Sowing of pulses, after an initial fall, had risen 23 per cent as of Friday, year-on-year, as the southwest monsoon’s spread brought more areas under kharif cultivation.
As much as 4.41 million hectares (mn ha) was under cultivation, against 3.59 mn ha in the corresponding period of the previous year. There were earlier apprehensions that sowing of pulses would fall this year due to farmer protests over subdued prices.
Overall, sowing of kharif crops was up almost nine per cent at 40.4 mn ha as on Friday, against 37.12 mn ha a year ago. The area under paddy went up six per cent to nearly eight mn ha.
Kharif sowing normally begins with the southwest monsoon's onset and picks up pace from July. Paddy, tur (red gram), moong (green gram), urad (black gram), soybean, sunflower seed and cotton are the main crops.
The area under coarse cereals stood at 8.08 mn ha, from 7.01 mn earlier. Oilseeds was sown on 7.28 mn ha, from 6.97 mn.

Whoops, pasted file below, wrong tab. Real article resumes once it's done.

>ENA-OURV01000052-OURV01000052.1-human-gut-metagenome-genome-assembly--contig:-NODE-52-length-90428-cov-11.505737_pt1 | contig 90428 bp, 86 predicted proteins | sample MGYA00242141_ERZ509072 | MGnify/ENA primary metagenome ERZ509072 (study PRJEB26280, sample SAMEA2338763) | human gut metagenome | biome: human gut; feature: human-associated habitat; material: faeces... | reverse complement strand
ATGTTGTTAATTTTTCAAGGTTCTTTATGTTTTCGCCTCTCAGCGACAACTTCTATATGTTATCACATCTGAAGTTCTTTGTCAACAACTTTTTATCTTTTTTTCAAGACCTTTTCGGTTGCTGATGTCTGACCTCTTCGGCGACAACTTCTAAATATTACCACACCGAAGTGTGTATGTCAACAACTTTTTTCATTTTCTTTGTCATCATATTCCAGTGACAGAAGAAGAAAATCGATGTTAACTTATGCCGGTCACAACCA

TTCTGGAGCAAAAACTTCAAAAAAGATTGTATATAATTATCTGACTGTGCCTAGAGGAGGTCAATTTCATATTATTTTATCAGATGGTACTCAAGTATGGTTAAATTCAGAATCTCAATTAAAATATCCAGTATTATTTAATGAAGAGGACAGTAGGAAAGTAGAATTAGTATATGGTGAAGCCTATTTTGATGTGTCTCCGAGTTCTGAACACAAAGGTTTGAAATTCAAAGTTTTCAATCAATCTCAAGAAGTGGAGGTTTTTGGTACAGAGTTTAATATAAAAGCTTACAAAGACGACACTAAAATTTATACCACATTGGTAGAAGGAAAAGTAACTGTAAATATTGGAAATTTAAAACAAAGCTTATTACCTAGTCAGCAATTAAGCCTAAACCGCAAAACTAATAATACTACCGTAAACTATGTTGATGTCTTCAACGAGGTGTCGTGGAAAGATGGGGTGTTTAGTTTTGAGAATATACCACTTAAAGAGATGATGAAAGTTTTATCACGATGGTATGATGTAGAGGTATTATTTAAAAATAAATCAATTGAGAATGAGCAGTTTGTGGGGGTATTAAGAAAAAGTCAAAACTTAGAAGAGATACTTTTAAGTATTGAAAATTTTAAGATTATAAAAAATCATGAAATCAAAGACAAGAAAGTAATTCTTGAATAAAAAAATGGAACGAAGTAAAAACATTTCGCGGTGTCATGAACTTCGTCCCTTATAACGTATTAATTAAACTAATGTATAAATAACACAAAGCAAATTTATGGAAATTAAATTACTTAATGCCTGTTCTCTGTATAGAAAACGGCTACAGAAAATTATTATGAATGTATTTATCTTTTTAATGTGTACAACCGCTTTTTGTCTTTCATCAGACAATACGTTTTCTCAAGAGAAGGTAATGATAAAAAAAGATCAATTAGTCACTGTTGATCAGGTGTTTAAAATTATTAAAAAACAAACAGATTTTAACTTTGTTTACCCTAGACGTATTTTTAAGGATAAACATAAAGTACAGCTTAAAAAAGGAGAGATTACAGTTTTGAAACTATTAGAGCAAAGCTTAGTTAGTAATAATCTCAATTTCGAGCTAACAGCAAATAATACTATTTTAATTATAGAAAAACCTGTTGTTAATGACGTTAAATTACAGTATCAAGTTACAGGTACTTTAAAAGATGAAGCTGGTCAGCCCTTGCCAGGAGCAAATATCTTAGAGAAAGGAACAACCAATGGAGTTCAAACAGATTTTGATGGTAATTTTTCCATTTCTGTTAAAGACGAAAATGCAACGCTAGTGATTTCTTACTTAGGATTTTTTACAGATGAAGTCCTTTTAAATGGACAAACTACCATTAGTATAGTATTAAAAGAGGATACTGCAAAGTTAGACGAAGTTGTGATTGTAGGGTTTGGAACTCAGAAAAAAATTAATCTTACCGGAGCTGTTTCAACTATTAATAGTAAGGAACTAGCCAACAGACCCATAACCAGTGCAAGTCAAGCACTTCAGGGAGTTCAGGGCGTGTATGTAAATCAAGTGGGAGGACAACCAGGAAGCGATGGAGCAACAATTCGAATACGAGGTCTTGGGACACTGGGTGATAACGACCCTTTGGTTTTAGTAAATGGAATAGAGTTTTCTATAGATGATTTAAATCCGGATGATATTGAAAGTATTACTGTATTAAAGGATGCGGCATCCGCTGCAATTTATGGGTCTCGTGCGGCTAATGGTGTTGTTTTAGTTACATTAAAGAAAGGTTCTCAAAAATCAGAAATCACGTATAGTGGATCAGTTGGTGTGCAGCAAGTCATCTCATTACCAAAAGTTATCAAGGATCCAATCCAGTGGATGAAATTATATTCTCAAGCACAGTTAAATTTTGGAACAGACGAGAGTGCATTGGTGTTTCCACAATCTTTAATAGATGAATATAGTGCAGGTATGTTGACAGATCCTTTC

Among cash crops, sugarcane has been sown on 4.79 mn ha so far, as against 4.52 mn in the year-ago period. Cotton's rose to 7.18 mn ha, from 6.79 mn. Jute was down to 695,000 ha, from 727,000 ha.
With monsoon rain expected to be normal this year, the government is targeting another bumper foodgrain and horticulture crop for 2017-18. June saw almost four per cent excess rain; this had risen to five per cent as of mid-week, making the initial days of the four-month season among the best in recent years.
On a cumulative basis, the southwest monsoon in June was 52 per cent more than the normal over the northwest, five per cent more than normal over central India, eight per cent excess over peninsular India but 18 per cent less than normal over east and northeast India.